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Exclusive: A’s Special Assistant Grady Fuson Talks Top Prospects with A’s Farm

gfDSC01787-1[2c]Long-time baseball man Grady Fuson served as the A’s scouting director from 1995 until 2001, when the team drafted such talented players as Eric Chavez, Tim Hudson, Mark Mulder, Barry Zito and Rich Harden. He left the A’s at the end of 2001 to become the assistant general manager of the Texas Rangers and, after moving on to head up the Padres scouting department, Fuson eventually returned to the A’s a little over four years ago to serve as a special assistant to general manager Billy Beane.

Of course, many know Fuson as the scout in the cinematic version of Moneyball who has a dramatic confrontation with the A’s general manager – though that’s not quite how it happened (which we chronicled here), and he and Beane are both back on the same team and rowing in the same direction.

During spring training, Fuson can most frequently be found patrolling the A’s minor league fields at Papago Park, keeping a close eye on the team’s most prized prospects. And it was there that we took the opportunity to pick the brain of one of baseball’s top talent evaluators to get the lowdown on some of the A’s top hitting and pitching prospects…

 

AF:  So what are your impressions of Addison Russell after his first full year of pro ball now that he’s been out here in big league camp?

arDSC02922fGF:  I think the impression he’s made is the same. He hasn’t missed a beat. He’s played well on both sides of the ball. He’s made some very good plays at short. He’s gotten a lot of playing time. The first ten games or so until he had the hamstring strain, he almost played the last half of every game. So I think he’s had 25 at-bats over there and held his own in every category.

AF:  Is there anything that he needs to focus on this season just to get him a little bit closer to being major-league ready?

GF:  Well, you know, when he did come to camp, it looked like he toyed with his stance and his hand-set a little bit. So that was a little confusing at the beginning. But he figured a few things out with his hands and changed that. And you know, this kid looks like he’s really close – no matter where he goes, he looks like he’s close.

AF:  So it’s just a matter of letting nature take its course at this point.

GF:  Yep, nature will take its course.

AF:  What about Daniel Robertson? Where’s he at in his development at this stage of the game?

drrobertson480_szmaxxpi_ibplc2rl2GF:  Robbie’s had a nice camp. He was here early for the mini-camp. He’s actually been over there [in the big league camp] quite a bit. He’s had some opportunities. He’s another guy who’s held his own. I think he’s impressed them with his at-bats. And he’s made some good plays on some tough hops over there. He’s got a very polished look for a 20-year-old.

AF:  In the future, with Addison Russell moving along as quickly as he has and looking like the A’s shortstop of the near future, looking at Robertson down the line, are there other positions you could see him being a good fit at?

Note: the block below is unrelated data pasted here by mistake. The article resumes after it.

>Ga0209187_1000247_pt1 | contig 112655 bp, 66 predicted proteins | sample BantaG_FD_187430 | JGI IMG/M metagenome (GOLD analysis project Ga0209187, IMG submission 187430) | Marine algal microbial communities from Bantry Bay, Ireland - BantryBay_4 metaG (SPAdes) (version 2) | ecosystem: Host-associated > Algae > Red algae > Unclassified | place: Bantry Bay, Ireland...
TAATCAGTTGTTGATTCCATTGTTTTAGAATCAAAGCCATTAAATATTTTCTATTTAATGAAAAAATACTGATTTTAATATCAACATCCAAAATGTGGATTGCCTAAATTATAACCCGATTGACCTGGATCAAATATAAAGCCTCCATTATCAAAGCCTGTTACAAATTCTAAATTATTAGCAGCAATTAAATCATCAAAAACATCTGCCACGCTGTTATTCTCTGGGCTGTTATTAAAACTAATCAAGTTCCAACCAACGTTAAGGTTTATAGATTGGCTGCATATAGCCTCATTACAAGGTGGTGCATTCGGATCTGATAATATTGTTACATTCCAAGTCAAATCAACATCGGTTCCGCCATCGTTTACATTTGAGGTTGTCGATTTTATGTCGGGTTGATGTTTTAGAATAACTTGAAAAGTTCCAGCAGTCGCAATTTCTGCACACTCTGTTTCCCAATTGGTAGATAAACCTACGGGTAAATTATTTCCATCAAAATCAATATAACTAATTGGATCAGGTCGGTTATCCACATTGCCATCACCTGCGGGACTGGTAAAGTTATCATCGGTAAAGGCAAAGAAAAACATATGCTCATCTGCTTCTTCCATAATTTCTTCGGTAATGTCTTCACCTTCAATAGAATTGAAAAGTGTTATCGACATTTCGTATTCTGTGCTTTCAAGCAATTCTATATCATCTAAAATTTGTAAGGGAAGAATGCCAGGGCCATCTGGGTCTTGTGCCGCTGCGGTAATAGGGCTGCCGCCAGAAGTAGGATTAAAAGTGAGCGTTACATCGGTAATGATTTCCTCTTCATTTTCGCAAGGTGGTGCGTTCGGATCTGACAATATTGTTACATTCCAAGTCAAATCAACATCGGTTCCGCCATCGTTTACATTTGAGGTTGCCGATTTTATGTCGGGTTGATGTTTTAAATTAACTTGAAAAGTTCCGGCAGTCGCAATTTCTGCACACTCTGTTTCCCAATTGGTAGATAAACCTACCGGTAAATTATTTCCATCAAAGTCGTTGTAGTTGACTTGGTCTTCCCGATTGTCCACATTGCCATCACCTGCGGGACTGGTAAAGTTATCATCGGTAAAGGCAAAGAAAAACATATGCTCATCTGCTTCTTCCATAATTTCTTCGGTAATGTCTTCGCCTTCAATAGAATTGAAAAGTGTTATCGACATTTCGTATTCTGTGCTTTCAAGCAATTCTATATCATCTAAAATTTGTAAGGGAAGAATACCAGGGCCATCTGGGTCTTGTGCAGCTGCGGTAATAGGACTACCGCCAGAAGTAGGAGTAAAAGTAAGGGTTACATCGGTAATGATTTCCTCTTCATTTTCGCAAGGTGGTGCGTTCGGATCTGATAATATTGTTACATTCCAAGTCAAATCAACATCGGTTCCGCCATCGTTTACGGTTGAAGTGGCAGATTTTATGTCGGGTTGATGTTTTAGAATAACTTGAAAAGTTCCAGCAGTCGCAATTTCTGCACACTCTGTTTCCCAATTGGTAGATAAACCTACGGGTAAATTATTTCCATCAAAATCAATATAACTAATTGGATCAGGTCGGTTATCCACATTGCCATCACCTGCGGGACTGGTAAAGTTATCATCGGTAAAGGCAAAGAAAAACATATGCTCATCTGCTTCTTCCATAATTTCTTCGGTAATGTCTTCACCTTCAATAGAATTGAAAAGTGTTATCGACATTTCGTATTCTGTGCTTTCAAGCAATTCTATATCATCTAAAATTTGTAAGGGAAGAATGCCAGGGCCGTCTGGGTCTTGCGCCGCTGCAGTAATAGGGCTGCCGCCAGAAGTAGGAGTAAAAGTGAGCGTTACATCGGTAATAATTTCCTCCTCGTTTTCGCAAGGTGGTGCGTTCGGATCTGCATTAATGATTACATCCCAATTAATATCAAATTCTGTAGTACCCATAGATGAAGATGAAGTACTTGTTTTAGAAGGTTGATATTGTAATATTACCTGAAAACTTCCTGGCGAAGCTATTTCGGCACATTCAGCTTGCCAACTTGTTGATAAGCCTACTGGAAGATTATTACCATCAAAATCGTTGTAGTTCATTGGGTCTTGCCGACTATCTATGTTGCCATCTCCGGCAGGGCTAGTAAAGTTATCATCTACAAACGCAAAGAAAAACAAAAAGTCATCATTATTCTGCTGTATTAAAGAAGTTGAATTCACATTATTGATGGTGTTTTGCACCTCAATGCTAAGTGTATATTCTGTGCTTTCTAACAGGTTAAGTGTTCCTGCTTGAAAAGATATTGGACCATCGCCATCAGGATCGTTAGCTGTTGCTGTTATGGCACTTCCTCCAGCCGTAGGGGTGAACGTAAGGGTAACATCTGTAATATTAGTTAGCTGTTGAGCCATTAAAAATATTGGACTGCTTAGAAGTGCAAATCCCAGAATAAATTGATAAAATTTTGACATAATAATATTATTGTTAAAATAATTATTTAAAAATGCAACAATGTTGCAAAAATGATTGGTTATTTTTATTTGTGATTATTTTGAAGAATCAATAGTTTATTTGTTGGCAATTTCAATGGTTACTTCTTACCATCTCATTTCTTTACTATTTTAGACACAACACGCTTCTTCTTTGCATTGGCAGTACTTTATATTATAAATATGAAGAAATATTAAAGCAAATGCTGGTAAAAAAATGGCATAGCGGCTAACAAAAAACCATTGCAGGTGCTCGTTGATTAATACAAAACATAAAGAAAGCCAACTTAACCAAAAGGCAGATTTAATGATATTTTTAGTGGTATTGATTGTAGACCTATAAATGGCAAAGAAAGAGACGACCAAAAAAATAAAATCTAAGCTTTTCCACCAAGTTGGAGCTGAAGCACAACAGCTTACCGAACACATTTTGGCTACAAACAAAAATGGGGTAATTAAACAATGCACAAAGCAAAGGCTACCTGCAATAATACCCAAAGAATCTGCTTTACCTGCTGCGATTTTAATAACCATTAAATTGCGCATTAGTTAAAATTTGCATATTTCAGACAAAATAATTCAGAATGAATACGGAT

GF:  Yeah, I don’t think any of us think there’s going to ever be an issue if he has to go over to second or if he has to go to third. But there’s not a guy you would talk to in this camp who doesn’t look at him as a shortstop, so we’ll just keep that going.

AF:  Another guy who’s seen a little time in the big league camp this spring is last year’s top draft pick, Billy McKinney.

bmc320xGF:  Yep, Billy’s been over there a little bit. He actually had some quality at-bats. I was there for his first one. He battled a couple tough ones off and then they threw him an ultra-big-league slider and I think it froze him up a little bit. But yesterday, I think he went 0-2 in that count and battled back a little bit and hit a nice line drive to right. He’s done well…Those kids who get to go across the street [to big league camp], there’s nothing like it for them. I was talking to Renato Nunez this morning, and he came back from there, and he’s on fire. He was talking to all the guys over there, and it’s a thrill and a great experience for those kids to go over there for a day or two.

AF:  Since you just mentioned him, I’m guessing Renato Nunez is probably going to get the chance to hit a lot of home runs at Stockton in the California League this year. What’s the outlook on him, especially defensively at third base?

rnNunez_480_copy_rvisuyh3_iun9o7x5cGF:  We’re still grinding away defensively. It comes and goes. Sometimes his feet get in the way a little bit. But a couple of balls the other day, he reacted really well on. And then a couple of balls he kind of kicked around. It’s a work in progress. You know, I think his body is still evolving. He was such a young guy when we signed him…now he’s bulked up a little bit and he’s a little stronger, so he’s still going into those years where his body’s still growing and he’s starting to learn what’s going to feel good in the future as far as what weight he plays at and everything. You know, that’s what the minor leagues are for is to figure all that stuff out before you get there.